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The Witcher 2: The Assassins of Kings

The Witcher 2: The Assassins of Kings

Platform:
Developer: CD Projekt RED
Publisher: Atari
ESRB: M
Release Date: May 17, 2011











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The Witchest Experience Yet?

Previously known on the RPG scene for translations of western PC games into Polish, CD Projekt struck out on their own in 2007 with the release of The Witcher, a fully in-house developed RPG based on the series of books from author Andrzej Sapkowski. Despite the first game being well-received, CD Projekt has not become complacent in making the sequel, The Witcher 2: The Assassins of Kings, as superior to the first game as possible. Whether or not CD Projekt has managed to propel The Witcher from a cult success to a big mainstream hit will be found out in May, but initial impressions indicate there is a very good chance.

"All signs so far point to CD Projekt having a winner on their hands."

The Witcher 2 picks up almost immediately after the final cutscene of the first game (itself set five years after the final book in the series), with players once more taking control of the scarred and moody Geralt. CD Projekt has confirmed there is the ability to import saves, although the effects of importing and the extent of any plot-affecting choices are as yet unclear. It does seem that the intro will be the same for everyone, regardless of whether a save is imported or not. While The Witcher 2 may not give a comprehensive plot recap for those new players that haven't played the first game, impressions so far have indicated that the story should bring players up to speed fairly quickly. In difference to the first game, Geralt starts out as very much the skilled witcher he is supposed to be with players immediately having access to all of the standard magical abilities from the first series of battles.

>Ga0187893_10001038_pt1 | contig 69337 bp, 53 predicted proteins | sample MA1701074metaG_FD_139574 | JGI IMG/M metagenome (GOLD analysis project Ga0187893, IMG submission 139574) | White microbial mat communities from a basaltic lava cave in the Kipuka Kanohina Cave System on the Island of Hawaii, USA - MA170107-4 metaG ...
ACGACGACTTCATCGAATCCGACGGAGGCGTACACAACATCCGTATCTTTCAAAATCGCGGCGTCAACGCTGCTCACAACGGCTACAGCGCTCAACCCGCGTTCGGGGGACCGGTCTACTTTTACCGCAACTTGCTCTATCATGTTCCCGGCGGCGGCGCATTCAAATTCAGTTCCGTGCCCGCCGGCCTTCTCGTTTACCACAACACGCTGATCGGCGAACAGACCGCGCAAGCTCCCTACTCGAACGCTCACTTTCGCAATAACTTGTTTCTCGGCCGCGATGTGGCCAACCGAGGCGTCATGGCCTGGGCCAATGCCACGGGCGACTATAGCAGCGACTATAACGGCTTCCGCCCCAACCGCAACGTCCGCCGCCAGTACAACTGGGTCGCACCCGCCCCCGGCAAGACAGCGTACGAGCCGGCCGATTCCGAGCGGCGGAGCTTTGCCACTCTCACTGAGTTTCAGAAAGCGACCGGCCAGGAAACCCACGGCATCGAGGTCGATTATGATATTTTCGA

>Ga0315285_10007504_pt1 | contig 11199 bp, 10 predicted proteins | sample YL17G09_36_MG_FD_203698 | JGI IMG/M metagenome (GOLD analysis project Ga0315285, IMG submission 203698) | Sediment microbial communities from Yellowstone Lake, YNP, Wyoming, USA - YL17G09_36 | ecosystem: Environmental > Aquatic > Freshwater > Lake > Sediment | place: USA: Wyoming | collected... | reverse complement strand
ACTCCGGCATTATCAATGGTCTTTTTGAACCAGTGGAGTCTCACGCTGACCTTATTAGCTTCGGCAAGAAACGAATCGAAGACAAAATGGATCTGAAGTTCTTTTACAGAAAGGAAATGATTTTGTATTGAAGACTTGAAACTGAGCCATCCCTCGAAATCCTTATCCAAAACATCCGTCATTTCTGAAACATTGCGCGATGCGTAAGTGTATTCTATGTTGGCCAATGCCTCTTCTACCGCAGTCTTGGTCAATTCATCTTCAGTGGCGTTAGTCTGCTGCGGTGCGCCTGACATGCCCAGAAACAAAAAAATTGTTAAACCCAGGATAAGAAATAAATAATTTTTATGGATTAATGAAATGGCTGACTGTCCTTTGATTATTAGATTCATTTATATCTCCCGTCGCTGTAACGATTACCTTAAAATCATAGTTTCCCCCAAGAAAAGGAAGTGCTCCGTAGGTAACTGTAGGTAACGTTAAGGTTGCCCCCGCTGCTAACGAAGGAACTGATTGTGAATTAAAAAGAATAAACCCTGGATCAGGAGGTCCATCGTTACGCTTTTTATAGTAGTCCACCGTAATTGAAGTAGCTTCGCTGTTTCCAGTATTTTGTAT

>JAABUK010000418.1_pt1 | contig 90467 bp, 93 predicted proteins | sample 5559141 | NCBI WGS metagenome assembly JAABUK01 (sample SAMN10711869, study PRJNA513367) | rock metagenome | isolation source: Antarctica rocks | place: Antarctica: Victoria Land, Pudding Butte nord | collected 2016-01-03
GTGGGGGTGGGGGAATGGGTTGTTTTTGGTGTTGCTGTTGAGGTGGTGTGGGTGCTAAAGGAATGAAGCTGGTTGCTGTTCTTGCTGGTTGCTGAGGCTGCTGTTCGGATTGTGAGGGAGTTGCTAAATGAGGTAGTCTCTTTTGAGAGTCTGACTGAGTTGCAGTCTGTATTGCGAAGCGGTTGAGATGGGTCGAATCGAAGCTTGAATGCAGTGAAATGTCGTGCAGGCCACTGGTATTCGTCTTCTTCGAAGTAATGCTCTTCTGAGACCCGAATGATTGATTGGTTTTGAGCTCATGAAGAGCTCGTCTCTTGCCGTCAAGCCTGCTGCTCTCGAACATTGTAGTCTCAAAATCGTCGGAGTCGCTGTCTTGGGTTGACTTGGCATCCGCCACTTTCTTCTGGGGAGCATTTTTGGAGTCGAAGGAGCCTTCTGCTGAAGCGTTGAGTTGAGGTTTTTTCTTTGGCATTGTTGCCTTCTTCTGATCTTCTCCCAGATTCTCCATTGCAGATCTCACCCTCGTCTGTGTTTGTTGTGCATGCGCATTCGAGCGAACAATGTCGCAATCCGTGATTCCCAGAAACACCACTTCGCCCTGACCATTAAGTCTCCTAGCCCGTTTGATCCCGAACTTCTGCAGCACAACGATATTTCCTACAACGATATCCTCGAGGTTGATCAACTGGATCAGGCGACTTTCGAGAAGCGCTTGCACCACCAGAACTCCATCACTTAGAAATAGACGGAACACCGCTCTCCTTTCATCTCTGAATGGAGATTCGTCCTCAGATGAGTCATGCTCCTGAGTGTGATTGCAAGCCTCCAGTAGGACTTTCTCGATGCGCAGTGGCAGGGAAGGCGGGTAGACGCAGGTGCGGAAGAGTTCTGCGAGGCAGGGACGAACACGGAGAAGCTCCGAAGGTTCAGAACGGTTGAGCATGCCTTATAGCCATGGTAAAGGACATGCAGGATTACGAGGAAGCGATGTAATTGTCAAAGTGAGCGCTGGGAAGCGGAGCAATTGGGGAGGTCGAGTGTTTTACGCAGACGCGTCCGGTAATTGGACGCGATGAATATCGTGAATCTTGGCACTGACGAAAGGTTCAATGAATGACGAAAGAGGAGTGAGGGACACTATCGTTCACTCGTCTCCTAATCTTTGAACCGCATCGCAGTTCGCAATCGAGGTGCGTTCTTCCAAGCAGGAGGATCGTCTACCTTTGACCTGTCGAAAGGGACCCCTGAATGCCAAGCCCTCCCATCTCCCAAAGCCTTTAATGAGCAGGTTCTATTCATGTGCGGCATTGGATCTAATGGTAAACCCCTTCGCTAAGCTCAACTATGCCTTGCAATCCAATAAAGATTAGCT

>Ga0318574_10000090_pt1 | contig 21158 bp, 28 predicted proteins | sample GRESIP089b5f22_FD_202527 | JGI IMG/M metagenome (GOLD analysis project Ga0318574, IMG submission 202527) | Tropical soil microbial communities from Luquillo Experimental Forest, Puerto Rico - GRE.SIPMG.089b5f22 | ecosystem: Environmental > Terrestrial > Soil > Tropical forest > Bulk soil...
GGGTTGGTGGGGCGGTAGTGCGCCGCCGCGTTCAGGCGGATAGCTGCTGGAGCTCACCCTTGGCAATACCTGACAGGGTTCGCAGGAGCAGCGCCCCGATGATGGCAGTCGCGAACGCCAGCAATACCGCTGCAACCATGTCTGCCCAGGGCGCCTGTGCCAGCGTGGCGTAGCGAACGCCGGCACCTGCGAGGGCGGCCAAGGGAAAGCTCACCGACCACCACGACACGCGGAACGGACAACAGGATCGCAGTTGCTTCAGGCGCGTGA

Due to Geralt's character, being by necessity a mixture of alchemist, fighter, and mage, there isn't as much leeway in character customization and build as seen in some other WRPGs. Players will have the option when levelling to balance their build more in favour of one of these disciplines, but will still need to be adept in all three. The Witcher 2 will at least provide a good deal of equipment customization, with a number of clothing items and lots of potential loot. The actual combat has been completely overhauled from the first game, using an entirely new engine, and looks to be much more action-orientated. Basic attacks using either the steel (for humans) or silver (for monsters) sword are done by clicking the left-mouse button, while the right-mouse button does heavy attacks. On top of this, a button can be used to bring up a list of possible signs (i.e. magic) that will also slow the game down greatly to give players some time while not actually freezing combat, helping to limit the grating levels of start-stop action seen in other games.